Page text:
Hearing voices: What’s happening in the brain of Schizophrenics
Mental tickles that simply will not go away
Posted June 26, 2011
Have you ever wondered why you can't tickle yourself? The problem is that your brain always knows where your fingers are going before they actually get there. So if you tickle your belly your brain thinks nothing strange or surprising is happening. However, if someone else tickles your belly using the exact same movements and pressure, you'll start laughing. The reason tickles only work when others are involved is due to the way in which your brain is wired. When you decide to move your fingers, you initiate a series of muscle contractions and relaxations that allow your hand to reach out and touch something. During this movement, your brains need to know where your hand and arm are located in relation to the rest of your body so that you do not overreach and miss the object you're trying to touch. Thus, your sense of movement, from skin and muscle sensory systems, provides the brain with vital information during the movement to make sure everything happens in the right sequence at the right time. Thus, you cannot tickle yourself because you can never surprise your brain.
The same thing is true with speech. As you hear yourself talking you adjust the pitch and pattern of your speech to match what your brain intends to say. You introduce more volume if the room is noisy; you introduce emphasis on certain syllables in order to convey your emotions; sometimes you might alter how a word is expressed in response to the reactions of the person you're talking to. This complex processing happens very quickly thanks to the connections that formed inside your brain even before you were born. As you hear the words you are speaking echo back to your ears, one thing is certain; you know that it's your voice. What if you didn't know this? What if your brain generated words in your mind and you heard them but you did not recognize them as your own words? This condition, an auditory hallucination, is often one of the many disabling symptoms experience by people diagnosed with schizophrenia.
Scientists in the Netherlands recently investigated how auditory hallucinations might be produced by the brain of these patients. The first thing to know about hearing is that it is mostly processed within the temporal lobe of the brain. This part of your brain lies just inside your ears. The scientists discovered that certain regions of the left temporal lobe were more active during an auditory hallucination, as compared to when the patient was not hallucinating. Essentially, the brains of hallucinating patients acted as though they were experiencing a "real" auditory experience. Their brains were generating the "voices or sounds" and they were "hearing" the sounds at the same time! Somehow the patients never made the connection that they were hearing their own voice. The patients believed that the voices were coming from someone else.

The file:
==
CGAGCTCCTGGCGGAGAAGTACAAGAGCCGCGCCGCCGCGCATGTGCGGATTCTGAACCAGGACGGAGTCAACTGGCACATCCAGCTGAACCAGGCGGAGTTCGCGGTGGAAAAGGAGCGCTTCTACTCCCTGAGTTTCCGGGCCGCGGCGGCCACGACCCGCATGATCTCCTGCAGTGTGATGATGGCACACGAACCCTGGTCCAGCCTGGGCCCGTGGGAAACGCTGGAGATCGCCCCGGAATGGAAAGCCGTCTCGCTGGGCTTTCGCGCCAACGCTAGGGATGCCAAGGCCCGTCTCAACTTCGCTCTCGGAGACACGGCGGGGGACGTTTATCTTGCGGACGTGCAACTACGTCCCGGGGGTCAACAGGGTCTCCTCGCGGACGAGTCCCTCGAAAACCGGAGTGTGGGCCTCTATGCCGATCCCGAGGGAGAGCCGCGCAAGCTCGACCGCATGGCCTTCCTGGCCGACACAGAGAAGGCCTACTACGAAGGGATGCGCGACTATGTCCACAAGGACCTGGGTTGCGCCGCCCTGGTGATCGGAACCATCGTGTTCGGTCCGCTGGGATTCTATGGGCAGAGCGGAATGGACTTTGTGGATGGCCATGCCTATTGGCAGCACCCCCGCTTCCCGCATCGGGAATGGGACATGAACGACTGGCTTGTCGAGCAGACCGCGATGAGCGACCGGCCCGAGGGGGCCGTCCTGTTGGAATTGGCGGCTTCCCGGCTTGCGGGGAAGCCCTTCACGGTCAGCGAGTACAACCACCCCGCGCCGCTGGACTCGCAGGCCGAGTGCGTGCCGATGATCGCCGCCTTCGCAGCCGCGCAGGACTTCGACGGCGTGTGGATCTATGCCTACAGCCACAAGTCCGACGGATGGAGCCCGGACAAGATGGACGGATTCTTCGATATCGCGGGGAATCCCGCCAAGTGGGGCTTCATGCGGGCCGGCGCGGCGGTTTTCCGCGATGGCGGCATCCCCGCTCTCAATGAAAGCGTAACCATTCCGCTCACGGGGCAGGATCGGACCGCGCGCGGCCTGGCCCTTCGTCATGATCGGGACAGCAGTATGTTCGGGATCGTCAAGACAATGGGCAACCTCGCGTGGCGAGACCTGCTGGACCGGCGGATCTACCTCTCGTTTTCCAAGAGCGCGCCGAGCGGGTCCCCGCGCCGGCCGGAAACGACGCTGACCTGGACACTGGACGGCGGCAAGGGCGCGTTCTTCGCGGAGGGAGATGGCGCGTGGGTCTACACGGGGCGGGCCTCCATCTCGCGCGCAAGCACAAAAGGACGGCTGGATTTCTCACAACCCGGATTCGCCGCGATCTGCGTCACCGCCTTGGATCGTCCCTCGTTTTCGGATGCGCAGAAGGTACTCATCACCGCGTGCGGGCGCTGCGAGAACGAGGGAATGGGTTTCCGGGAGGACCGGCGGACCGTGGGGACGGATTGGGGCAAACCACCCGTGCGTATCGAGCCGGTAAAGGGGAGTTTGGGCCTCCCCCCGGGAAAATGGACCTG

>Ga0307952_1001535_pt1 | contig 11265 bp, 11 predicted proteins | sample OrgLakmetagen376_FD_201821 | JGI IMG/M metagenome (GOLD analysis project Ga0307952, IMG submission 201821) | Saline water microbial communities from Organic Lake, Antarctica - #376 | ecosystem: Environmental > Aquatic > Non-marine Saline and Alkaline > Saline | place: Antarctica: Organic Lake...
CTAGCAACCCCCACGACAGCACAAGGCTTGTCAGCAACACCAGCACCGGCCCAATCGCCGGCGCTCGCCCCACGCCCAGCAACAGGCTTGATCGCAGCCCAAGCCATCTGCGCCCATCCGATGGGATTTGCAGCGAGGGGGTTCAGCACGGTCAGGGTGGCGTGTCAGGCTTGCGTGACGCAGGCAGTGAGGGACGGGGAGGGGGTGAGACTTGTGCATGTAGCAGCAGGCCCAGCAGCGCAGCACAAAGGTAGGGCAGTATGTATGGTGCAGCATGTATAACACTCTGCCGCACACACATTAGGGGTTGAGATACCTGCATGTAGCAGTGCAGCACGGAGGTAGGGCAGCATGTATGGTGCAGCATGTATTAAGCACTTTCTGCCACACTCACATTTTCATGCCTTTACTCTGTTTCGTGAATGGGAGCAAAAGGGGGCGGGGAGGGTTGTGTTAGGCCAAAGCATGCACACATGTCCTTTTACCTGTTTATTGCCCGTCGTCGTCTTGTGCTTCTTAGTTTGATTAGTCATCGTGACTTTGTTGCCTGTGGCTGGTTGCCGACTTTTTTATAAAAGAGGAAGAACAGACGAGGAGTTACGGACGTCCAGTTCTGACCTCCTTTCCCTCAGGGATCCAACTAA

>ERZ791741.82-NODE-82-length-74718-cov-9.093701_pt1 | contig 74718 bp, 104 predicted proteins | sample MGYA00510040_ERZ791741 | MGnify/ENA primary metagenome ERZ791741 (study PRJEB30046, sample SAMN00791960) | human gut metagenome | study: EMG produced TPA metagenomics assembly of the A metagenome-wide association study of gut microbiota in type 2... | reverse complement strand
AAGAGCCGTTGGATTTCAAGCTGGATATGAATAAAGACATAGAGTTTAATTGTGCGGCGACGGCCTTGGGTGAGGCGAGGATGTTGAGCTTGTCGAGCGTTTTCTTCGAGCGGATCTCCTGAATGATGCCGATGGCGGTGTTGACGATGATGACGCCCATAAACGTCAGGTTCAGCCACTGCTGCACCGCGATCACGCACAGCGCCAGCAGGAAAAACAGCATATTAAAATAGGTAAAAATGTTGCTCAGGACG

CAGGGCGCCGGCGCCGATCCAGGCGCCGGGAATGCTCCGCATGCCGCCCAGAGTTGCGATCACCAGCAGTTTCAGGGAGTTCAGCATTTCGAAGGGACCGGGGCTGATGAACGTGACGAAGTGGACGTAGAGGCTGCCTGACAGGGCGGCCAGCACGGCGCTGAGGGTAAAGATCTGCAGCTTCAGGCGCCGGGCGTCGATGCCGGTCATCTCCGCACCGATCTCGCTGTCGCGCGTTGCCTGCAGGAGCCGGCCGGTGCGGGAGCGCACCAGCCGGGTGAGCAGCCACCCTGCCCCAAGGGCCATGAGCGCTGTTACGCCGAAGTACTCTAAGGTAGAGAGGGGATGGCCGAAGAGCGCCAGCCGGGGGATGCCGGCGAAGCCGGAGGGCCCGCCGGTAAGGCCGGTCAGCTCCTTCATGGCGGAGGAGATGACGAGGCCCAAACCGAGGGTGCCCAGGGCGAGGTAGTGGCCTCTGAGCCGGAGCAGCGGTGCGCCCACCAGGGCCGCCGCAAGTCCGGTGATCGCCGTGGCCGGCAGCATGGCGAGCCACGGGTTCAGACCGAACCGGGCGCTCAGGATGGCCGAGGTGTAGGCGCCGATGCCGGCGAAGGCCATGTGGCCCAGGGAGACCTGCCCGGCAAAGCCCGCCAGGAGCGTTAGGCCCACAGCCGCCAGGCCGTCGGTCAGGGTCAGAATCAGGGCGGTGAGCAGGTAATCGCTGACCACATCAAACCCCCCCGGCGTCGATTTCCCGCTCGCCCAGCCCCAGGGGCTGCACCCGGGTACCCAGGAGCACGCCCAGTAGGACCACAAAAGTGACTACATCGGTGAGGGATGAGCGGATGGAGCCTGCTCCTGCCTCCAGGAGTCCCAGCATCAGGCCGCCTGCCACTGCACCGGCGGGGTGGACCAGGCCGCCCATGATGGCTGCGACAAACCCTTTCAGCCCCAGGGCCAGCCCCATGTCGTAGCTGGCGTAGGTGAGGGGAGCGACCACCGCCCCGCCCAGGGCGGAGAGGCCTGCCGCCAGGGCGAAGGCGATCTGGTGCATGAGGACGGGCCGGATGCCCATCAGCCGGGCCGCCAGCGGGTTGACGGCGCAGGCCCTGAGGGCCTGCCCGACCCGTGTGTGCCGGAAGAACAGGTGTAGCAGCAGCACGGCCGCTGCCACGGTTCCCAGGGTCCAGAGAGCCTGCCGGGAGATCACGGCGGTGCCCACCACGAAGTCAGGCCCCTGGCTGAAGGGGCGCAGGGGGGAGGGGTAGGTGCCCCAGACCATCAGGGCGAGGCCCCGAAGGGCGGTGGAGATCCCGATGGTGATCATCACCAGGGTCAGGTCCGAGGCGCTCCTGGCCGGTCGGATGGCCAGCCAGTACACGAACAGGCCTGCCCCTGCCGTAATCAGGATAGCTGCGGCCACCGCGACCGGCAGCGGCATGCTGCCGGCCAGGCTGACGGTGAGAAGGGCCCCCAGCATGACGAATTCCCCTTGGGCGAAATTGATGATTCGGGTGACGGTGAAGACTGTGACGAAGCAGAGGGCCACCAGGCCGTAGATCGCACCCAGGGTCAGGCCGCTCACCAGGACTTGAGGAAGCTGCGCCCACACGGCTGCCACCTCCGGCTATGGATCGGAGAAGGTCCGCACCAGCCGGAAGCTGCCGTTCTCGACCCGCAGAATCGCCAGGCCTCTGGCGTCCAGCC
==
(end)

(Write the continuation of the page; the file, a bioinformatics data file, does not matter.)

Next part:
In order to understand how this happens, compare producing and hearing your own voice with producing and feeling your own tickle. Under normal circumstances, they always go together - never any surprises. Your brain always tells itself what it's about to experience. In the brains of people with schizophrenia this process seems to be malfunctioning. The scientists concluded that the brain signals originating in speech-generating regions of the brain were not bothering to tell the auditory regions that the forthcoming thought was actually self-generated. If the auditory part of the brain does not expect to hear its own voice, then any voices that are heard MUST belong to someone else.
The actual problem, for the psychology majors in the audience, which was discovered, was an anatomical error within the fiber bundle that connects speech-generating areas in the frontal lobe with auditory cortex in the temporoparietal lobe. Essentially, if you do not know with certainty that you are speaking then you will assume that the voices are talking TO you. Sadly, and sometimes tragically, due to the underlying paranoia that these patients also experience, the voices instruct the patients to do disagreeable tasks.
© Gary L. Wenk, Ph.D. Author of Your Brain on Food (Oxford University Press, 2010)